As a government contractor, you are tasked with continuing contract performance under the risks of uncertain and constantly changing circumstances.  The Coronavirus (COVID-19) has created such a circumstance.  It is evident to most government contractors that the virus itself and the mitigating actions taken by the government and individual contractors will affect cost, schedule, and performance of many government contracts.

But COVID-19 is not the only circumstance that impacts your contract performance.  Circumstances created by government action and/or inaction or by a subcontractor’s inability to perform can create excusable and/or compensable delays. Directed stop work orders and terminations completely disrupt your ability to perform.  Changes in required deliverables (place and time) and increased or decreased quantities impact your planned performance and your profitability.

To ensure you maintain your position as a viable, successful organization there are several things you should be doing as a continuing practice.

  • COMMUNICATION – Early and continual communication with the applicable Contracting Officer (CO) to determine how they feel their mission has been impacted by existing events, how they will respond and how they will expect you to respond.  Communication can define what corrective actions they are considering and what options/solutions you might offer in response.  Even more importantly, you will find at times you are communicating events and conditions impacting your ability to successfully perform of which the CO may not even be aware.  You will also be communicating with the COR (Contracting Officer’s Representative), but remember that the CO is the only person who can officially adjust your contract price and/or schedule.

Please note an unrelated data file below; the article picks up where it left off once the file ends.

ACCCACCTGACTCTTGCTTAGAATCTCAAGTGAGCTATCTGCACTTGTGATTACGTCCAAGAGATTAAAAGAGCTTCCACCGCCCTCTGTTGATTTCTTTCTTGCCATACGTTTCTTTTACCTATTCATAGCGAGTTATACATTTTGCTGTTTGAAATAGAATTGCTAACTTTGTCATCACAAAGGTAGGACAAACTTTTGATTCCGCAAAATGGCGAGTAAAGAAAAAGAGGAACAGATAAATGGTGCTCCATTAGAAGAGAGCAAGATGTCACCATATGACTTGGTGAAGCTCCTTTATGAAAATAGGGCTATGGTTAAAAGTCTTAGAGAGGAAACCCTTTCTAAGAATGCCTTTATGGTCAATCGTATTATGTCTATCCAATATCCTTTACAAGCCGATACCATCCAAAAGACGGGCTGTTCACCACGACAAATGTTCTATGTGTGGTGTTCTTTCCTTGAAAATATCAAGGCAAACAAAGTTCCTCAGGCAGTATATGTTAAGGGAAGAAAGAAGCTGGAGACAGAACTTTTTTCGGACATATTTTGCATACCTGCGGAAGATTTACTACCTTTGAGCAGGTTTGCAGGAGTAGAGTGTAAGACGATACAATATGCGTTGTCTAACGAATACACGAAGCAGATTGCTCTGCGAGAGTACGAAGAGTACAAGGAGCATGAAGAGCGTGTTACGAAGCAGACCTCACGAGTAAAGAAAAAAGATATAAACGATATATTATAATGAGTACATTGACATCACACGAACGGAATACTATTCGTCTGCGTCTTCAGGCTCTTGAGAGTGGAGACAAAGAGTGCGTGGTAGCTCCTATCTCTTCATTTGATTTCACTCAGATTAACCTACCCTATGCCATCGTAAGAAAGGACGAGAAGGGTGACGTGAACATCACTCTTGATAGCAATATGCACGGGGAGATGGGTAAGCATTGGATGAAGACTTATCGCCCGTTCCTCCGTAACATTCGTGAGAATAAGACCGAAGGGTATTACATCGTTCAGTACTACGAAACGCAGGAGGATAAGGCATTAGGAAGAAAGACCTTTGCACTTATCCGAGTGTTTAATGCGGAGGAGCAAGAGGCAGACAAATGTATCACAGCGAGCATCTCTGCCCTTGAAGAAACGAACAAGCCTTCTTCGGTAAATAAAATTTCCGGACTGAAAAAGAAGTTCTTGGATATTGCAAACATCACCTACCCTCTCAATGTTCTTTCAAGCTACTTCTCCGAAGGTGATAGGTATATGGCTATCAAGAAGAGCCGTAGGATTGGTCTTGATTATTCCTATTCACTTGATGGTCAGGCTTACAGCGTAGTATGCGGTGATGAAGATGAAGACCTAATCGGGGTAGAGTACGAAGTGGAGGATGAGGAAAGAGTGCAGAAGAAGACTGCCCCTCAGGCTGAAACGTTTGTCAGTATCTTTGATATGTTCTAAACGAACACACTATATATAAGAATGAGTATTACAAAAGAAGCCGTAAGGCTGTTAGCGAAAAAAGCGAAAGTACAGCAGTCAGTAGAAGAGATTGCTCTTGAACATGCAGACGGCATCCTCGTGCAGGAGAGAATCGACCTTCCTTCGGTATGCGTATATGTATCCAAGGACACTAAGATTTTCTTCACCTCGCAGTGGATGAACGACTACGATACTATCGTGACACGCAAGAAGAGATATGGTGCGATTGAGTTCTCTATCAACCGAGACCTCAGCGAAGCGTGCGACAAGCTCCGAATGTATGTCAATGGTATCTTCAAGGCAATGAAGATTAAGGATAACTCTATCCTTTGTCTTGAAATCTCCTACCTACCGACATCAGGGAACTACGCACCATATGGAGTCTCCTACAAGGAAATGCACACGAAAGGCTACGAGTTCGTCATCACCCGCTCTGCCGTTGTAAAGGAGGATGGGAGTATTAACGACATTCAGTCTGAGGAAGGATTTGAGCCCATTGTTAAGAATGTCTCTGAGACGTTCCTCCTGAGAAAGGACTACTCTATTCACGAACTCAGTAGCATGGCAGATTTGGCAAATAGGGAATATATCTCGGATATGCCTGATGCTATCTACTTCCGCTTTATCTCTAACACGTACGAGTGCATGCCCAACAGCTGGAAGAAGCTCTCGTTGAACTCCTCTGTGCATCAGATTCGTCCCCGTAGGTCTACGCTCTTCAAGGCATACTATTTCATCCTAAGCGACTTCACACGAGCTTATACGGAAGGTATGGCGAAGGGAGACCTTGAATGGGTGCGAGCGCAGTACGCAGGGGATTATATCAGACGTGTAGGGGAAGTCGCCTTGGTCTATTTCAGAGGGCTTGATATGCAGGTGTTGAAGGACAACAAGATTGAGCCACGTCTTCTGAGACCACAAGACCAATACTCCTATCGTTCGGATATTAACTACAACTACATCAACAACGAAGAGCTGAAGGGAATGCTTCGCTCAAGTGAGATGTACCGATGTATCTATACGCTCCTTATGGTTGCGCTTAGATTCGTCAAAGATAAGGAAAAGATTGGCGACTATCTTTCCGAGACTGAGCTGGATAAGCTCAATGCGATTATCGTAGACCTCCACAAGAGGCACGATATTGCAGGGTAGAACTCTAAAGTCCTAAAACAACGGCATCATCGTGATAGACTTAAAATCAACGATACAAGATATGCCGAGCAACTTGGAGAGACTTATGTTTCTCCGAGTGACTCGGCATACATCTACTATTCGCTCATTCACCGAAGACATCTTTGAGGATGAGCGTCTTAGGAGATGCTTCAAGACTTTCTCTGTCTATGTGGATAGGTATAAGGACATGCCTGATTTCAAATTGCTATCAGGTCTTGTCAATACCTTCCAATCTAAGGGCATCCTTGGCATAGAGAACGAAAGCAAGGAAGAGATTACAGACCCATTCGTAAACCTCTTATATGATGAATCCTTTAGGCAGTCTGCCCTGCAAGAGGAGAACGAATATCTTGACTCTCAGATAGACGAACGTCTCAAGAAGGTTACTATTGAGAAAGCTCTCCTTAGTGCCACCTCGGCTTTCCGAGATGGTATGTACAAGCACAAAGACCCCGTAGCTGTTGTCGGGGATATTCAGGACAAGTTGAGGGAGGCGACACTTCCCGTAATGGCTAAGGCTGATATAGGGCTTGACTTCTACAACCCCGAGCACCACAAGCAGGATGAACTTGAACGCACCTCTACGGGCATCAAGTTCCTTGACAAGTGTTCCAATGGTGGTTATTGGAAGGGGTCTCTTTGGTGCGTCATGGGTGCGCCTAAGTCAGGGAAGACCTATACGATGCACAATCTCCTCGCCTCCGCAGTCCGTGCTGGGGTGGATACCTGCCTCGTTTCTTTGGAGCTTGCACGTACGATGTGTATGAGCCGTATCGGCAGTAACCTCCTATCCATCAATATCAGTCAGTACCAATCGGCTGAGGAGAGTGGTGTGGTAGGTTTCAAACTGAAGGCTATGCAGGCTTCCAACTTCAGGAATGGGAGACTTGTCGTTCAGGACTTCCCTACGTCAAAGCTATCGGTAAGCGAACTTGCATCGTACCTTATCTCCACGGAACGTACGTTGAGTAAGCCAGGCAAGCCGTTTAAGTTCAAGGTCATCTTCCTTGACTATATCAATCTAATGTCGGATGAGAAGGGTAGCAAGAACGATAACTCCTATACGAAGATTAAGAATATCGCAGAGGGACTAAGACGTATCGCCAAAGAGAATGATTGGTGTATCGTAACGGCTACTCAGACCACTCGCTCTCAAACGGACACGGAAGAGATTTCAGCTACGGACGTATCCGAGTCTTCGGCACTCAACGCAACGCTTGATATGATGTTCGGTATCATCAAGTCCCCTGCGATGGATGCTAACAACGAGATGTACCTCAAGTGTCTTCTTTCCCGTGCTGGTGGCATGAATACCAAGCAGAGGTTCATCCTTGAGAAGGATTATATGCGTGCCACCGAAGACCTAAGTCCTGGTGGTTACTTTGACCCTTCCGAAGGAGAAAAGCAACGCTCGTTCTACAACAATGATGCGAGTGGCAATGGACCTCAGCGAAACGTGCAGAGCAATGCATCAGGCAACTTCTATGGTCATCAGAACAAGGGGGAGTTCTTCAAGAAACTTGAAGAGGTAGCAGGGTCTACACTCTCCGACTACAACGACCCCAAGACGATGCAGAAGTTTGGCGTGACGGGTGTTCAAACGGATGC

• IDENTIFICATION – The key here is to be proactive in the identification of events and situations impacting your contractual performance.  Identification of circumstances that might impact contractual performance is a company’s responsibility.  You, and all of your employees, need to be aware of what the contract requires and what is impacting the attainment of those requirements.  No circumstance, no matter how insignificant it may seem, should be ignored.
  • DOCUMENTATION – Document, document, document and then document some more.  Make notes of all pertinent phone conversations, retain copies of all emails, letters and written correspondence, both electronic soft copies, as well as, hard copies relating to the circumstance.  What seems insignificant today may make the difference between successfully resolving the issues and profitability tomorrow.  This documentation will be the foundation for claiming and receiving contractual relief.